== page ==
Housing starts in October were at a seasonally adjusted annual rate of 1.372 million, an increase of 1.9% compared with September but down 4.2% compared with October 2022, according to estimates from the U.S. Census Bureau and the U.S. Department of Housing and Urban Development.
Starts of detached single‐family homes were at a rate of 970,000, an increase of 0.2% compared with September.
Starts of multifamily homes (five units or more per building) were at a rate of 382,000, an increase of 4.9% compared with the previous month.
Building permits were also up month over month: They were at an adjusted rate of 1.487 million, an increase of 1.1% compared with September but down 4.4% compared with October 2022.
Permits for single family homes were at a rate of 968,000, an increase of 0.5% compared with September.
Permits for multifamily dwellings were a rate of 469,000 in October, an increase of 2.2% compared with the previous month.
Housing completions in October were at a seasonally adjusted annual rate of 1.410 million, which is down 4.6% compared with September but up 4.6% compared with October 2022.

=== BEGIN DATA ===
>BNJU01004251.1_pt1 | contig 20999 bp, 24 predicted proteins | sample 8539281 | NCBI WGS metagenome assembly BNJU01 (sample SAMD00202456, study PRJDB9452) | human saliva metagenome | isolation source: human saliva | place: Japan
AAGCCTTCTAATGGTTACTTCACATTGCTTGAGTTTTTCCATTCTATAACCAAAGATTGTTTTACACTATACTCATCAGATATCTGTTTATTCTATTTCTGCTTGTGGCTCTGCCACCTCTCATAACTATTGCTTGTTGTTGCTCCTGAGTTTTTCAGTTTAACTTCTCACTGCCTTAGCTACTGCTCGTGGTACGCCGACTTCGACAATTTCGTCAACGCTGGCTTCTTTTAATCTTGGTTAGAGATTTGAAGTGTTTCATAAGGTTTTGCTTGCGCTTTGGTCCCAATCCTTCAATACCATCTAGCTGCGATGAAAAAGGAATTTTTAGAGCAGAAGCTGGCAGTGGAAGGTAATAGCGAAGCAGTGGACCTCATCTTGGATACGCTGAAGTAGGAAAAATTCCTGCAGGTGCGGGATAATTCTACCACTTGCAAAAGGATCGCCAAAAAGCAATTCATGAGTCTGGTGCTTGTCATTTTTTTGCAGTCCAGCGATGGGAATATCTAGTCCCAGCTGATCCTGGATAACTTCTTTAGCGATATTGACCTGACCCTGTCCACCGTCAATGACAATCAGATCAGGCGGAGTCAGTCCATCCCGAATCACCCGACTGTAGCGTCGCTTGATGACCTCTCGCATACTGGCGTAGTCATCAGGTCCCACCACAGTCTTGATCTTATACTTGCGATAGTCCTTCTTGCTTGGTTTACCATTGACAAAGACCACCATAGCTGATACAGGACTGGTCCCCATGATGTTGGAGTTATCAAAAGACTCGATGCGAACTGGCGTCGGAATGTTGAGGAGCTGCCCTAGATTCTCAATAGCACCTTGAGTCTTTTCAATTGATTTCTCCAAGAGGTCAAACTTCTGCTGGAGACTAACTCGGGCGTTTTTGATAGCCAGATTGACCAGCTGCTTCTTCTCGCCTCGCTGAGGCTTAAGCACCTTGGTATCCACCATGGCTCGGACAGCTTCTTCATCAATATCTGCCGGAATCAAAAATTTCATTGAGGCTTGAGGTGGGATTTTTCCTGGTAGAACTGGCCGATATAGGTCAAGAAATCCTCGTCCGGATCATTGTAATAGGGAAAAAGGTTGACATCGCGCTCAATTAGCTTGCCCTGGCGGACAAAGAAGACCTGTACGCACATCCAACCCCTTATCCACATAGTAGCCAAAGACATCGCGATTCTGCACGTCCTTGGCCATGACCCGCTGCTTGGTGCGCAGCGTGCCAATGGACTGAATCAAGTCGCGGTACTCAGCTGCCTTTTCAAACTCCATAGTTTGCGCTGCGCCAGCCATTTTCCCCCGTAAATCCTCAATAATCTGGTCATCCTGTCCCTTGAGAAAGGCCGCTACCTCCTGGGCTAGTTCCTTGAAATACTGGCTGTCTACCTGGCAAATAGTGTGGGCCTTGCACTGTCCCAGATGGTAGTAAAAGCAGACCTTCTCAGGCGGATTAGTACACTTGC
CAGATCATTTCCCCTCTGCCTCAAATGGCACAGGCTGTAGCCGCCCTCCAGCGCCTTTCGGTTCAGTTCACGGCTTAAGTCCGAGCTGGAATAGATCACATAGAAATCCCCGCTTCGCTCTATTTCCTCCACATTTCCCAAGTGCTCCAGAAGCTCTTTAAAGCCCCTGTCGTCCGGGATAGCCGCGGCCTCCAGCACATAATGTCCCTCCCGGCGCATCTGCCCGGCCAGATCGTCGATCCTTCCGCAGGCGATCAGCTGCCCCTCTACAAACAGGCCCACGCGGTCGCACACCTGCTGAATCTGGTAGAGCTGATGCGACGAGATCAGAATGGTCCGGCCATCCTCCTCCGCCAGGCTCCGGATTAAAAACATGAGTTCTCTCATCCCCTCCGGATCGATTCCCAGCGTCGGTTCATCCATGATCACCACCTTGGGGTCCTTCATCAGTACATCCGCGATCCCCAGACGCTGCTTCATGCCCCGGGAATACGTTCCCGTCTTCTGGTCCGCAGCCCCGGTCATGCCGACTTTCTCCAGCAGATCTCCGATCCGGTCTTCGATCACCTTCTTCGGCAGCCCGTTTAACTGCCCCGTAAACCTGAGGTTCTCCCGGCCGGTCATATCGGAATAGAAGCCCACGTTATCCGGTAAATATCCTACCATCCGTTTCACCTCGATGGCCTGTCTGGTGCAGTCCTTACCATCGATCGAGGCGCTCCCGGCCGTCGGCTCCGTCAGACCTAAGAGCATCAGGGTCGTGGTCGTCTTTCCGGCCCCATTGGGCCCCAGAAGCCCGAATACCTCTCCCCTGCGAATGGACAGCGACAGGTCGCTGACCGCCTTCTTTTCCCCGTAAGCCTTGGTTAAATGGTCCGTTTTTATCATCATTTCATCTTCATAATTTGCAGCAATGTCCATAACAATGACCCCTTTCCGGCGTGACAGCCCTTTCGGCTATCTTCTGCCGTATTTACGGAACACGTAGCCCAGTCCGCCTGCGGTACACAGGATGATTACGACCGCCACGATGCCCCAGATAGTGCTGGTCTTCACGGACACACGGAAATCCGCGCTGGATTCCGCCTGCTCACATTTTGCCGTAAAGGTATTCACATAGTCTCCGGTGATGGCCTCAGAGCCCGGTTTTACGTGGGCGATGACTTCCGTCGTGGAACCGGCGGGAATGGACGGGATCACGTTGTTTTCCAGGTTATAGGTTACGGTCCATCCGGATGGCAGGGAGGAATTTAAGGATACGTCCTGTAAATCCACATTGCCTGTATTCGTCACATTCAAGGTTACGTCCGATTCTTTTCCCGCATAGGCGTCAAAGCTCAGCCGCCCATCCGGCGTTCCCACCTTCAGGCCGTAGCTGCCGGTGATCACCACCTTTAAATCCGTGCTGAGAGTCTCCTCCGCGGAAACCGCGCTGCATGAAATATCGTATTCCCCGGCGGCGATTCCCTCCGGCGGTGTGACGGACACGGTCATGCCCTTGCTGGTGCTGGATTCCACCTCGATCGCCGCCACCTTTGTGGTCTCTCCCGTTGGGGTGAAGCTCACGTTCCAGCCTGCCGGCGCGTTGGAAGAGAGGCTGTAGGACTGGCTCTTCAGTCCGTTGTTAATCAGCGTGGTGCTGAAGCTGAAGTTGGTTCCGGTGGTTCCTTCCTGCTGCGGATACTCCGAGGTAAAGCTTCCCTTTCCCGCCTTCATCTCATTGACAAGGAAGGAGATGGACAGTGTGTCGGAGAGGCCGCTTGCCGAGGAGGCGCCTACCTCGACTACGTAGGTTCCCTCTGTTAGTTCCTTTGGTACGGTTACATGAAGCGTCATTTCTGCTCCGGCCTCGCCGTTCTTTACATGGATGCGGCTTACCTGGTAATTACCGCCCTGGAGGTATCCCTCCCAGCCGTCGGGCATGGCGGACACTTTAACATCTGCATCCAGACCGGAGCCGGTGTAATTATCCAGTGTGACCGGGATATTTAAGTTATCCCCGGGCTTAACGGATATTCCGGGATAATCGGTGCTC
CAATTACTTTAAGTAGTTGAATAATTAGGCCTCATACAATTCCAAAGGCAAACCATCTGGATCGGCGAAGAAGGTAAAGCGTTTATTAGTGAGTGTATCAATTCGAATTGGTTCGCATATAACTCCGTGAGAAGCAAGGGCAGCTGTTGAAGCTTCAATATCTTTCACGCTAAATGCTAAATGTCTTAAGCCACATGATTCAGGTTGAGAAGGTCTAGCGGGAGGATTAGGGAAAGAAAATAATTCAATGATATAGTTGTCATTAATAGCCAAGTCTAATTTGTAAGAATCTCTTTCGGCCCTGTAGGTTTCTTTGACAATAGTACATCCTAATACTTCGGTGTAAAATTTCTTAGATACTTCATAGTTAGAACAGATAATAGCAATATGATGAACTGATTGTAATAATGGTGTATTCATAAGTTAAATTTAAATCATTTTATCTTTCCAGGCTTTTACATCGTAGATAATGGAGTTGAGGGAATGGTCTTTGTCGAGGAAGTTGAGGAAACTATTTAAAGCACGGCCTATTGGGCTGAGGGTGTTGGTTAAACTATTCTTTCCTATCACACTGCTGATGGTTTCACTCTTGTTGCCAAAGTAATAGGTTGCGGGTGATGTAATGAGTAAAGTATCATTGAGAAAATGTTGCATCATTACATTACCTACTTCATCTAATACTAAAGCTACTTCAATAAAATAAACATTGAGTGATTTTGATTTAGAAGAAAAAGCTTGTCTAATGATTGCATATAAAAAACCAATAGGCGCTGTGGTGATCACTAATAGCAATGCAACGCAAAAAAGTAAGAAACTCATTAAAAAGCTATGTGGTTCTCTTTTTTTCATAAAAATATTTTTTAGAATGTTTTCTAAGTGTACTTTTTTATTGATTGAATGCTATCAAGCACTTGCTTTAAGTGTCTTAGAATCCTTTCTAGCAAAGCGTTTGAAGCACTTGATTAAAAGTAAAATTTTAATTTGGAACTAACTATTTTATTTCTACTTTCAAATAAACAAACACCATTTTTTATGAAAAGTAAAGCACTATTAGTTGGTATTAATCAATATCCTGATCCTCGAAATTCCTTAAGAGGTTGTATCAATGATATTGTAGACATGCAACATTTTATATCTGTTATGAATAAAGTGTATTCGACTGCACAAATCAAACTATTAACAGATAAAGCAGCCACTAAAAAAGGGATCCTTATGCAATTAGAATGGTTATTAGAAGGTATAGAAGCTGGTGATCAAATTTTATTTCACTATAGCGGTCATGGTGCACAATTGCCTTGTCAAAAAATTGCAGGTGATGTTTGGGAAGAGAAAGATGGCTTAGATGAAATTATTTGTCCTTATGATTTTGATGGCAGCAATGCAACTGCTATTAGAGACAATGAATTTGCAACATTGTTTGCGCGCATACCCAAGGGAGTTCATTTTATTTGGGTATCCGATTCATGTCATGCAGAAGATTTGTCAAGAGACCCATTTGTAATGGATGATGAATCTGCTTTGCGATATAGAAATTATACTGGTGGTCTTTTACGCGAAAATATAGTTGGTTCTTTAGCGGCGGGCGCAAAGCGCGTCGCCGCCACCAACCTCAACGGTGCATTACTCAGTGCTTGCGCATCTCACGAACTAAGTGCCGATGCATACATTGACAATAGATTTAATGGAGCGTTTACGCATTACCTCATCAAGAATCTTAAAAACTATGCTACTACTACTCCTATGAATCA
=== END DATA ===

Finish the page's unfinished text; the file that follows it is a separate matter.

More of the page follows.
“While higher mortgage rates have dampened homebuilder sentiment since August, single-family housing starts have remained resilient,” says Odeta Kushi, deputy chief economist for First American. “Builders have been benefitting from the lack of resale inventory and from their ability to use incentives such as mortgage rate buydowns to entice buyers off the sidelines.
“Builders have a huge competitive advantage over the resale market in this way,” Kushi adds. “The housing market remains under-built relative to demand, and if you can’t find an existing home to buy, a new home at the right price is a good alternative.”
Photo: Avel Chuklanov